OpenSSH/scp ->> F-Secure SSH server Problems

Thor Lancelot Simon tls at
Tue Mar 13 09:31:30 EST 2001

On Mon, Mar 12, 2001 at 02:40:35PM +0100, Markus Friedl wrote:
> On Mon, Mar 12, 2001 at 08:31:48AM -0500, Jeffrey Altman wrote:
> > > In this case (i.e. in the case of wanting to "ftp" over SSH) the issue
> > > is with the stupid user interface.  Naive users are looking for some SSH
> > > file copying tool that works just like their FTP clients, i.e. where
> > > they can see a list of files on the server and click/drag/whatever them
> > > to effect the copy.
> > 
> > Why do you need to use FTP over SSH when FTP is "securable" using any
> > number of methods?  The most common methods are
> > 
> >   SSL/TLS
> > 
> >   GSSAPI 
> > 
> >   Kerberos
> > 
> >   SRP
> > 
> > 
> > When using any of these methods both the command and data channels
> > used by FTP are authenticated, encrypted and integrity checked.  In
> > other words, they are secure.  
> so does SFTP. so what's the point?

I think the point is that the development of the SSH protocol has
involved a great deal of reinvention of wheels.  Some people think
that this is regrettable and wish that the SSH working group paid a
bit more attention to integration with other IETF protocols rather
than rampaging ahead inventing new ones.

I personally think that the SFTP protocol is a pretty gratuitous
addition; a whole lot of complexity, and it really doesn't buy you
much.  But then again, I think that reinventing most of what TLS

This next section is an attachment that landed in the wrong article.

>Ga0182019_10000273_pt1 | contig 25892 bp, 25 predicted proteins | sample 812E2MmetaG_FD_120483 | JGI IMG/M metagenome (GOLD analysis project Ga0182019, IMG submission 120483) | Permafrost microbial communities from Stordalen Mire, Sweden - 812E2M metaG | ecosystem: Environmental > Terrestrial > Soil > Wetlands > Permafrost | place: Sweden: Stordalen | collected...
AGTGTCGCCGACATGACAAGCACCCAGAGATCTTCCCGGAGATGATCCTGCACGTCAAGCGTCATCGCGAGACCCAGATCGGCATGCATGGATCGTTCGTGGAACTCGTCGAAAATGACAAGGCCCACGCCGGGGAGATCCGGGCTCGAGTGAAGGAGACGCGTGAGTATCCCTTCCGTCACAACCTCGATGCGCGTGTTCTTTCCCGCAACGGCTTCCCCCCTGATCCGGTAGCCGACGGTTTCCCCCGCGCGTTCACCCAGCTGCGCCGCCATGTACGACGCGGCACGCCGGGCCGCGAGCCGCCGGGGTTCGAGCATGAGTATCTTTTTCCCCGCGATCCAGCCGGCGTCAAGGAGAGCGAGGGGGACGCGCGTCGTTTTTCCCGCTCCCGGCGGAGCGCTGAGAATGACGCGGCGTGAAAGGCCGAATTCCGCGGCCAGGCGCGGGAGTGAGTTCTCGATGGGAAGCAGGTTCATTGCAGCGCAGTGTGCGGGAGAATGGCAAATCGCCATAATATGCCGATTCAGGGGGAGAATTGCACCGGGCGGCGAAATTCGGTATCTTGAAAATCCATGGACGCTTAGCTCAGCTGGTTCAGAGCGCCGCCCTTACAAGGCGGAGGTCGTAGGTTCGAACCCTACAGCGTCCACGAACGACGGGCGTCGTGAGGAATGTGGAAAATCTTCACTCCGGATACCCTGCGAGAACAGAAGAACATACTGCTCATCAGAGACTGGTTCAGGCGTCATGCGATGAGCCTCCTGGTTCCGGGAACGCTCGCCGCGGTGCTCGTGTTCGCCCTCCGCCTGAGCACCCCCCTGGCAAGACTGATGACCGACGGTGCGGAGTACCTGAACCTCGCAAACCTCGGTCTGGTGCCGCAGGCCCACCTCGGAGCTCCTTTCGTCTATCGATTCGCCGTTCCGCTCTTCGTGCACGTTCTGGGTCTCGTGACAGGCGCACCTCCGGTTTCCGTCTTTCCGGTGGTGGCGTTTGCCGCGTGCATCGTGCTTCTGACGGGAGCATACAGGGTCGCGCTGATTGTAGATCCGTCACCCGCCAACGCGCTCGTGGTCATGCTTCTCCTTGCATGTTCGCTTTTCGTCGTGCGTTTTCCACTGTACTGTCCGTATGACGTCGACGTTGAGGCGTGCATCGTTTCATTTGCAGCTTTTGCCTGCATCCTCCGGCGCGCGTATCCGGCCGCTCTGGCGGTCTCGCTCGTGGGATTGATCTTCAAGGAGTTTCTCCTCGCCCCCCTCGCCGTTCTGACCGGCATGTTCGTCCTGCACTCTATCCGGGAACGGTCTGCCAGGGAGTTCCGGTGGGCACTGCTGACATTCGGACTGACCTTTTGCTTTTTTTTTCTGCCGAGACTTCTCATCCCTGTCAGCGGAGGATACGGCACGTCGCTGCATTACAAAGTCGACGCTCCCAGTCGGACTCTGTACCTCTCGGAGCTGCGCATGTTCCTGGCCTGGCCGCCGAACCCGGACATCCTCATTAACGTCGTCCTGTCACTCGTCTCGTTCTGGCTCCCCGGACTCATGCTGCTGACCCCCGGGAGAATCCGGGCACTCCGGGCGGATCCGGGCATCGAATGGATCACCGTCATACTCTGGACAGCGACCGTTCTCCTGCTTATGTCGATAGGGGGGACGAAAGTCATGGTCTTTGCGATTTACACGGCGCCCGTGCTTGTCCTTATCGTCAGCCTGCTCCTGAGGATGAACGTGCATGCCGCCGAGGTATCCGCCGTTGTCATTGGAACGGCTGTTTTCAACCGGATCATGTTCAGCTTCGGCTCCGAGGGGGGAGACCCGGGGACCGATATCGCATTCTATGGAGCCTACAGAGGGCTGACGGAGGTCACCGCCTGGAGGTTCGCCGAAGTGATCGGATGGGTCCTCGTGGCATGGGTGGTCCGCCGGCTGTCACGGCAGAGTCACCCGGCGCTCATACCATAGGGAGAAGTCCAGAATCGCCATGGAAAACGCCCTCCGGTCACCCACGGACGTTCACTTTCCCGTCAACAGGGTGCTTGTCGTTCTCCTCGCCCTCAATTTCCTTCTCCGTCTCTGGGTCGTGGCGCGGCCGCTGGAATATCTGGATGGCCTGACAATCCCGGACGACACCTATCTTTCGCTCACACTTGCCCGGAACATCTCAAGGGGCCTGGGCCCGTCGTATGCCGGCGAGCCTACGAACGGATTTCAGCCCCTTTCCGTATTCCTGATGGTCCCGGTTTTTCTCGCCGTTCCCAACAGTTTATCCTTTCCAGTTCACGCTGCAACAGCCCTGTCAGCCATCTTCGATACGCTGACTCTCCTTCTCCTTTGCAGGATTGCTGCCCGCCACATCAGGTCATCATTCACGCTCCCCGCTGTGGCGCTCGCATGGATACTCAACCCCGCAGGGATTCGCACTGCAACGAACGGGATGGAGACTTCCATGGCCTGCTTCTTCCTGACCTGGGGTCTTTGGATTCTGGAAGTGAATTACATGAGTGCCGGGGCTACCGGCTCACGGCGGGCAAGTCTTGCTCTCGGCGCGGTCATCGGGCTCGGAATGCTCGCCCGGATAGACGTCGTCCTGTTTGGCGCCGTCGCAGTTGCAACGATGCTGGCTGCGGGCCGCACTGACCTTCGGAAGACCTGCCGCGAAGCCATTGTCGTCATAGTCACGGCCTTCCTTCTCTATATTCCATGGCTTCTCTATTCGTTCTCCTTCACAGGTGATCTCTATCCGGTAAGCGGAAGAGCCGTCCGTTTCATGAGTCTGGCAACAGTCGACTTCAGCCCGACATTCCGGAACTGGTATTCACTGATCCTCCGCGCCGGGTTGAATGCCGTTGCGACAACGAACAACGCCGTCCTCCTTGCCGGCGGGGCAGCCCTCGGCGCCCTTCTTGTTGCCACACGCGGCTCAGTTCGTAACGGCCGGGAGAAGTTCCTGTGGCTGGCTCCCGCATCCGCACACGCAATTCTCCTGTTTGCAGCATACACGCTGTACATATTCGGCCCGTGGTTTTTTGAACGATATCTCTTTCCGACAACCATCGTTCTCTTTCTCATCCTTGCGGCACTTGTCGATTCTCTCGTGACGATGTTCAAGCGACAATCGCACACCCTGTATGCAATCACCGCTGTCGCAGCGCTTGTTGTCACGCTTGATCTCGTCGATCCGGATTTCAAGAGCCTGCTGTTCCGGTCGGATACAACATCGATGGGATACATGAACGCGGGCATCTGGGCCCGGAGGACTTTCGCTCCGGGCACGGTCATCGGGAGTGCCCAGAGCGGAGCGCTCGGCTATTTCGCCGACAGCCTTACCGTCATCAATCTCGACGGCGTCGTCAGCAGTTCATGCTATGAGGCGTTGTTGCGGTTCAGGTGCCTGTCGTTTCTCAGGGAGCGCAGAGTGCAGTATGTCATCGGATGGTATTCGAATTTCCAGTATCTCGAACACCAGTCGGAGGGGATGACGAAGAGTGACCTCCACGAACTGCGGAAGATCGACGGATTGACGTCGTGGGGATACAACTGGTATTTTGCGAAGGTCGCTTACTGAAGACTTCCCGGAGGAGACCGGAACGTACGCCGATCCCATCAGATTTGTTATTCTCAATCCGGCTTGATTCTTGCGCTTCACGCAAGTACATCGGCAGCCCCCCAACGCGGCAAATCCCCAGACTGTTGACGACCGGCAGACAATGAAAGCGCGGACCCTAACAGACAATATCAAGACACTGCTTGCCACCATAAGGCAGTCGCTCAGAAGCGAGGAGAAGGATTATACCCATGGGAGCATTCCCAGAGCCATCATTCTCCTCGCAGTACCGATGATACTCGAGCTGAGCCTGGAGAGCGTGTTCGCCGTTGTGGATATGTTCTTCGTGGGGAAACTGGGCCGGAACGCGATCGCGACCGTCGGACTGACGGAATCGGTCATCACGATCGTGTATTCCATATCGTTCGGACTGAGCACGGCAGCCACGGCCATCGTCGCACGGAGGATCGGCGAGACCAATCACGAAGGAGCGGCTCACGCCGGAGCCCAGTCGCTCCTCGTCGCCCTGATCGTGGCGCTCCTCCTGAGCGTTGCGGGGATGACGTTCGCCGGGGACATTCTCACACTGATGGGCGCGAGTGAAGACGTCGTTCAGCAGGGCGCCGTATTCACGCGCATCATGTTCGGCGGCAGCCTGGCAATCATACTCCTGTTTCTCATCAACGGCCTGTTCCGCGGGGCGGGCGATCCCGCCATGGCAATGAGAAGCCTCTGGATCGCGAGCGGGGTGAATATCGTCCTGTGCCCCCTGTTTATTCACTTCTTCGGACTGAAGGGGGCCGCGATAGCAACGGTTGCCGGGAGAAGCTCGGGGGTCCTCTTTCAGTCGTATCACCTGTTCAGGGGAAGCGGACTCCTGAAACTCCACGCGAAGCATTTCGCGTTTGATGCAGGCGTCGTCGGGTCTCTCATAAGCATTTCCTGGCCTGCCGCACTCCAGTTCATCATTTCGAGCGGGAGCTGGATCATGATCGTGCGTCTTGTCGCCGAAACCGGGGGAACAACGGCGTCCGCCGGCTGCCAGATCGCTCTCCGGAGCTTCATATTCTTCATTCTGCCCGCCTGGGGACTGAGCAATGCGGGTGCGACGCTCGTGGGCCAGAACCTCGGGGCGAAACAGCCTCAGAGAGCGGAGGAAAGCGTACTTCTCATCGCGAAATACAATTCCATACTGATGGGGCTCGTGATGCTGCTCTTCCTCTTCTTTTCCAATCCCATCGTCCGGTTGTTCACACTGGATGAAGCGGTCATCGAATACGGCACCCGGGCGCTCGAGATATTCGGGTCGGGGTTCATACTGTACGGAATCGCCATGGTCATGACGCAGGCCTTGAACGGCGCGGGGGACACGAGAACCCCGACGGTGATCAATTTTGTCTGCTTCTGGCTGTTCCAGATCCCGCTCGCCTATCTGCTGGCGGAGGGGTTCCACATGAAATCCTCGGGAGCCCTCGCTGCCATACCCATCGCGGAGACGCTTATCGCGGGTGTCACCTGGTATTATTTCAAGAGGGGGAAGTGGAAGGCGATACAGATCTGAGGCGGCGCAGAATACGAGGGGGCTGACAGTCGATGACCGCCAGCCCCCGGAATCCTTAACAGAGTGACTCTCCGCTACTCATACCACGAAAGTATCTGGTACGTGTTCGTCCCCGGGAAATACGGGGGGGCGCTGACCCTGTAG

does for the SSHv2 transport layer instead of politely asking the
TLS folks for a record-oriented interface was rather silly, too.

We have those things now; there's not much point thinking about what
we _could_ have done.  However, it's a valid question to ask what the
point of implementing something like SFTP in _any particular 
implementation of other bits of the SSH suite_ is; I don't really think
that the "anonymous" bits of its function are well served by its design,
worse served, in fact, than by simply using FTP secured with TLS, GSSAPI,
or other standard methods, and it's massive overkill compared to the
simple BSD-rcp protocol used by the old "scp" application, when that's
going to be 99% of what it's used for in the real world, ISTM.

Ergo, a small, lightweight SSH implementation, even one that did v2,
might quite reasonably choose to *not* implement SFTP; to me, at least,
it sure seems to bring very little to the table in return for a lot
of increase in code size and maintenance.  But that's just my point
of view; clearly some people have put a lot of work into advancing
SFTP and they must have a more substantial use for it than I do.

Thor Lancelot Simon	                                      tls at
    And now he couldn't remember when this passion had flown, leaving him so
  foolish and bewildered and astray: can any man?
						   William Styron

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